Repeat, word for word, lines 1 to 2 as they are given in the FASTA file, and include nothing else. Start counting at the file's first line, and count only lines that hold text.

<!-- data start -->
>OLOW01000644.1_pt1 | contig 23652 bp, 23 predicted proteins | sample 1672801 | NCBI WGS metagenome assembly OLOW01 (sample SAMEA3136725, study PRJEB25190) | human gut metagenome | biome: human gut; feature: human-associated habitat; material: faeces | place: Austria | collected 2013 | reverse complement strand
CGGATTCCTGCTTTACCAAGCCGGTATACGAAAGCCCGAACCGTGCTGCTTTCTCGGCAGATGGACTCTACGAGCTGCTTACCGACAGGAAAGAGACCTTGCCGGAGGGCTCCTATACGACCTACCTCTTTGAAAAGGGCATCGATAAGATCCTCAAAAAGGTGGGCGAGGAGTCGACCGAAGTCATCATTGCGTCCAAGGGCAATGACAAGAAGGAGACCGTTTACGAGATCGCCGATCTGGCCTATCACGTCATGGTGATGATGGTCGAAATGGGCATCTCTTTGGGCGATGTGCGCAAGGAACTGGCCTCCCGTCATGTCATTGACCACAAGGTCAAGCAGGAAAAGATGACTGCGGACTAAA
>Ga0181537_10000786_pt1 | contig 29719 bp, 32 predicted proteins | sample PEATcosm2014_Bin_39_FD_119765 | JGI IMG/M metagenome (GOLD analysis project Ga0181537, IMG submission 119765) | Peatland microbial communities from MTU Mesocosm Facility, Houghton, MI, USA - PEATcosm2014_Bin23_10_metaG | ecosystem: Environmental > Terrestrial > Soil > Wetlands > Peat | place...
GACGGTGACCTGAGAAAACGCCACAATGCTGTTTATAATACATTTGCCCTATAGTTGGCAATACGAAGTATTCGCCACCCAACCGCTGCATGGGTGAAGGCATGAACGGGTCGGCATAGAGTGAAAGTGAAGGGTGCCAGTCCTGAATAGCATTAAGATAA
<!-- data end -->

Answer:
>OLOW01000644.1_pt1 | contig 23652 bp, 23 predicted proteins | sample 1672801 | NCBI WGS metagenome assembly OLOW01 (sample SAMEA3136725, study PRJEB25190) | human gut metagenome | biome: human gut; feature: human-associated habitat; material: faeces | place: Austria | collected 2013 | reverse complement strand
CGGATTCCTGCTTTACCAAGCCGGTATACGAAAGCCCGAACCGTGCTGCTTTCTCGGCAGATGGACTCTACGAGCTGCTTACCGACAGGAAAGAGACCTTGCCGGAGGGCTCCTATACGACCTACCTCTTTGAAAAGGGCATCGATAAGATCCTCAAAAAGGTGGGCGAGGAGTCGACCGAAGTCATCATTGCGTCCAAGGGCAATGACAAGAAGGAGACCGTTTACGAGATCGCCGATCTGGCCTATCACGTCATGGTGATGATGGTCGAAATGGGCATCTCTTTGGGCGATGTGCGCAAGGAACTGGCCTCCCGTCATGTCATTGACCACAAGGTCAAGCAGGAAAAGATGACTGCGGACTAAA